• Communication: A diplomat must be an excellent communicator, both in written and verbal form. This is essential in order to be able to diplomatically convey the messages of their country to other countries, as well as to build relationships with other diplomats.
  • Organisational skills: A diplomat must be able to juggle multiple tasks and deadlines at any given time. They must also be able to work well under pressure and in a fast-paced environment.
  • Interpersonal skills: A diplomat must be able to build relationships with people from all walks of life, both inside and outside of their country. This includes being able to build trust, resolve conflicts, and understand the needs and concerns of others.

These are just some of the skills that are essential for a successful diplomat. However, it is also important to remember that diplomacy is an ever-changing field, and that what might be essential today may not be tomorrow. Therefore, it is important for diplomats to be adaptable and always willing to learn new things.

Difficulties in being a diplomat

There are many difficulties that diplomats face on a daily basis. Some of them are the following:

  • They have to be very careful about what they say and how they say it.
  • They have to be able to negotiate with people who may not be reasonable.
  • They have to maintain their composure at all times, even when they are under a lot of pressure.
  • They often have to work long hours, including evenings and weekends.
  • They may have to travel to difficult or dangerous places.
  • They may be away from their families for long periods of time.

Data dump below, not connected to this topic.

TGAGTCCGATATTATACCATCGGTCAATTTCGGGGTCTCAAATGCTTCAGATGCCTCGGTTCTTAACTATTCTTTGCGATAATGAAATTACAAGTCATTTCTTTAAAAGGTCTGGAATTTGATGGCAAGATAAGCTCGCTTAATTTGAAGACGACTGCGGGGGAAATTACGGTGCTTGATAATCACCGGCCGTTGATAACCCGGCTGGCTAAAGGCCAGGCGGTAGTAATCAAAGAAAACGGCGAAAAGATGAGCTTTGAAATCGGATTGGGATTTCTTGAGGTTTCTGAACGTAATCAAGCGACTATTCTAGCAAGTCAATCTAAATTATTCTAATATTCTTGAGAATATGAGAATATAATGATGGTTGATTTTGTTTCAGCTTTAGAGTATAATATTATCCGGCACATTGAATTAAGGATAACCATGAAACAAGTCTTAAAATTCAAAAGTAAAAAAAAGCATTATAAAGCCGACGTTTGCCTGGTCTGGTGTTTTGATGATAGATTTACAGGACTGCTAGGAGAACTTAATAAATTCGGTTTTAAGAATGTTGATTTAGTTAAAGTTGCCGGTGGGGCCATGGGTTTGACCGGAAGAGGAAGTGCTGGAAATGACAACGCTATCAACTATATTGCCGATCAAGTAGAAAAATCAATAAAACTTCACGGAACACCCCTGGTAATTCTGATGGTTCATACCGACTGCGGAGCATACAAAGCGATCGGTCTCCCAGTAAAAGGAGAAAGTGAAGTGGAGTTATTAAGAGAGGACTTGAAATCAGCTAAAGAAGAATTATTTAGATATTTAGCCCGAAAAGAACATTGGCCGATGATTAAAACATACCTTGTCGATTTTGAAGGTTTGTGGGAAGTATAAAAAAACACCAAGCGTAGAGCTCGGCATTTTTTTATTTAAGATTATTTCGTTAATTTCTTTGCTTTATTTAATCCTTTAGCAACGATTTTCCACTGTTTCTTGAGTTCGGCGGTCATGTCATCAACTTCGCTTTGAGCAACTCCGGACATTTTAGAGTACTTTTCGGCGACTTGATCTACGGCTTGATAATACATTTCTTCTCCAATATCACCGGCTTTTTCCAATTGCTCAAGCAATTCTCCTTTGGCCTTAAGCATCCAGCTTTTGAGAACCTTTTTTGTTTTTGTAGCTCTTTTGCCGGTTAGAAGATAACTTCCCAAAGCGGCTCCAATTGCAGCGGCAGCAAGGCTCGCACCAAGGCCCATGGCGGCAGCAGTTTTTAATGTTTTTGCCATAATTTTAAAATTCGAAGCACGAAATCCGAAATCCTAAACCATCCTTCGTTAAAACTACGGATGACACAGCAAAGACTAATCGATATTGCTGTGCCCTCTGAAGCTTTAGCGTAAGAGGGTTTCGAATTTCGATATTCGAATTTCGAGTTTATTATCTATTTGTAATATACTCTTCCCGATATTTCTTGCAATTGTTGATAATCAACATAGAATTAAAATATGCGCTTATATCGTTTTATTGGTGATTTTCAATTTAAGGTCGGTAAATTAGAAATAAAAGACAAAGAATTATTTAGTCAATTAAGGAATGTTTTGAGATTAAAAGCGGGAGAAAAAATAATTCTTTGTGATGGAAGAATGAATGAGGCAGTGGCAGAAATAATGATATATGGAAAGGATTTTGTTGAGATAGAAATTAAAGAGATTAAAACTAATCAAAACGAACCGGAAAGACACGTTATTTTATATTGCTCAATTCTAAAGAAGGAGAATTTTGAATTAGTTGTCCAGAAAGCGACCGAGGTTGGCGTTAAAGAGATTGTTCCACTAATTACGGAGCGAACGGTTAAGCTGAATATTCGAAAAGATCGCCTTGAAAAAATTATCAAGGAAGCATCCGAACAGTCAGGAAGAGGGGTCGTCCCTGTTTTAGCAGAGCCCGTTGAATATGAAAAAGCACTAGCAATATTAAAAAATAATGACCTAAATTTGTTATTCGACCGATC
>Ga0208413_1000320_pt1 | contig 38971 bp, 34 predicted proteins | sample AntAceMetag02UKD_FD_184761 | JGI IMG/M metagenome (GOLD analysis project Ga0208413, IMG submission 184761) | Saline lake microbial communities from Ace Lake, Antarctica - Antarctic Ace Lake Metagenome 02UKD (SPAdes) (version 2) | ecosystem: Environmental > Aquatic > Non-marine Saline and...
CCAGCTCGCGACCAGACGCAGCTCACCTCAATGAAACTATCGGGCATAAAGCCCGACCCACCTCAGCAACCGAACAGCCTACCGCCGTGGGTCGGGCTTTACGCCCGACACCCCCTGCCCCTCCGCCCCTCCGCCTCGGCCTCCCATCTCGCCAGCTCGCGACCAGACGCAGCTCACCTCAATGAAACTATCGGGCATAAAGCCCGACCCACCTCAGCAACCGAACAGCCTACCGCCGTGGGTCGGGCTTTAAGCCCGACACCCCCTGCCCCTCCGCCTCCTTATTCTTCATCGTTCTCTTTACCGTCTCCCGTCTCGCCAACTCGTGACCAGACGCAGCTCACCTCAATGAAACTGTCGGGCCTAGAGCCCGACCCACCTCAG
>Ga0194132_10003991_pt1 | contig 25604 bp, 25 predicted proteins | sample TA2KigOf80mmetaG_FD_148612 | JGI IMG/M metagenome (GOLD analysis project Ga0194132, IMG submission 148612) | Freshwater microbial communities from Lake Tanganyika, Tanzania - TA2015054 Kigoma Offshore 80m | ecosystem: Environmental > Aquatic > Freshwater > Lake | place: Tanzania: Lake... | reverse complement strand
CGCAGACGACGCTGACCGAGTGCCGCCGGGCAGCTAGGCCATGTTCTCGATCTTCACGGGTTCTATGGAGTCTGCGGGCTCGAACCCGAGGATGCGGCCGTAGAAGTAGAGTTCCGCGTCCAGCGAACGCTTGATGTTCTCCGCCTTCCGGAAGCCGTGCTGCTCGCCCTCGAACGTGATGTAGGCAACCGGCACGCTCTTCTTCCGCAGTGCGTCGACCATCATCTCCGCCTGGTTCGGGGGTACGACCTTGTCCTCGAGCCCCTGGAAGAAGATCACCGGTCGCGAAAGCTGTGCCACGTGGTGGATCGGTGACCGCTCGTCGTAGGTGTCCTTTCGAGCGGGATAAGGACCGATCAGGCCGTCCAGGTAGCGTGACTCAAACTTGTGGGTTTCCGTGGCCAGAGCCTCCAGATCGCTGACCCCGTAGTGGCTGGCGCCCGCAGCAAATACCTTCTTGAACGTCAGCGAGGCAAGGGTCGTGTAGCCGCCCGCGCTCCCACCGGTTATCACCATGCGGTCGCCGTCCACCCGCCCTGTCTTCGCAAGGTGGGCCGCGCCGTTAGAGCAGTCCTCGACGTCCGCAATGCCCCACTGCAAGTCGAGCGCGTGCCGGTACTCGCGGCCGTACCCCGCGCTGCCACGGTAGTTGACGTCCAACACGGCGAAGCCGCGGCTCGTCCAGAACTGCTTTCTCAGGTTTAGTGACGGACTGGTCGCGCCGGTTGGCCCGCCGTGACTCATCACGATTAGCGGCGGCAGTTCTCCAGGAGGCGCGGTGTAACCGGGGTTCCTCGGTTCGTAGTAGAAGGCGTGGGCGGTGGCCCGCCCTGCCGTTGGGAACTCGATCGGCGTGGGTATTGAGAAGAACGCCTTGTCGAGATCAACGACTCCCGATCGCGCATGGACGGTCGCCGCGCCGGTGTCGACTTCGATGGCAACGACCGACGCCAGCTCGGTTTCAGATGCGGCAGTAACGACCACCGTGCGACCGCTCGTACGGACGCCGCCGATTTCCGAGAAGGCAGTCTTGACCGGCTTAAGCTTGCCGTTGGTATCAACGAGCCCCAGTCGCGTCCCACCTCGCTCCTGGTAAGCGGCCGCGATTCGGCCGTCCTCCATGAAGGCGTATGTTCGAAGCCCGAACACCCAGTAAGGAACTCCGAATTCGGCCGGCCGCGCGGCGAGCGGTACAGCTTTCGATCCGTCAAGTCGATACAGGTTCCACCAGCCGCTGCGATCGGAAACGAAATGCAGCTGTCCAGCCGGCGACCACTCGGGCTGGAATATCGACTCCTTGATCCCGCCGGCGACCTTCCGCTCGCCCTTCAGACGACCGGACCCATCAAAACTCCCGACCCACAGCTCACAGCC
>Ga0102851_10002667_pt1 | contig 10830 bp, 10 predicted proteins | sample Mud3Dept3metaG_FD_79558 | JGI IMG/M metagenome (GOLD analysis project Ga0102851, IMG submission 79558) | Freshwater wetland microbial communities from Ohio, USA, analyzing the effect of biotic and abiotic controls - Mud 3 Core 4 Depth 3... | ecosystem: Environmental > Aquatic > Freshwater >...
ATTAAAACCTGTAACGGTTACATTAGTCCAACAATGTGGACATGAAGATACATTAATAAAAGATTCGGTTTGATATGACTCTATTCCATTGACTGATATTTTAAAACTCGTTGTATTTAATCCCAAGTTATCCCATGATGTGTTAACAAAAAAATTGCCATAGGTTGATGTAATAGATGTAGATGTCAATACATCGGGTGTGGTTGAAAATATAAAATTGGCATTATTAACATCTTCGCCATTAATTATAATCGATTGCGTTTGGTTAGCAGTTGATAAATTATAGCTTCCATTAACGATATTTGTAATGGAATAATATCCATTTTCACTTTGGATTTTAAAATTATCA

• They may be the target of hostility or violence from people who do not like their country or its policies. 8. They may be accused of spying or of not being impartial.
  • They may be recalled suddenly by their government, without any explanation.
  • They may be asked to do things that are against their principles.
  • They may witness suffering and death on a regular basis.
  • They may have to make decisions that will affect the lives of other people, and they may not always be able to please everyone.
  • They may be criticised by the media or by the public, even when they have done nothing wrong.
  • They may be lonely, because they are always surrounded by people who do not really know them.
  • They may feel that they are not really making a difference in the world.
  • They may be tempted to use their position for personal gain.
  • They may be accused of being elitist or out of touch with the people they are supposed to represent.
  • They may feel that they are not really doing anything worthwhile with their lives.
  • They may be bored, because their work is sometimes routine and predictable.
  • They may be frustrated, because they see the same problems happening over and over again, and they feel that they are powerless to do anything about it.

Despite all of these difficulties, there are also many rewards that come with being a diplomat. They include the following:

  • They get to see the world and meet people from different cultures.
  • They have the opportunity to make a difference in the world.
  • They get to work for their country and help promote its interests.
  • They get to live in interesting and exotic places.
  • They get access to exclusive events and VIP treatment.
  • They get to meet famous and important people.
  • They have the opportunity to learn new languages.
  • They get to serve their country in a noble profession.


A day in the life of a diplomat is both exciting and demanding. It requires split-second decision-making, excellent people skills, and a deep understanding of international relations. But it can also be incredibly rewarding, both personally and professionally. So if you’re up for the challenge, a career in diplomacy might just be for you.

Minoas graduated with a Merit upon studying the full-time MPA Public Administration – International Development degree (MPA-ID) at the University of York. He is currently working as a freelance EU affairs consultant in Belgium.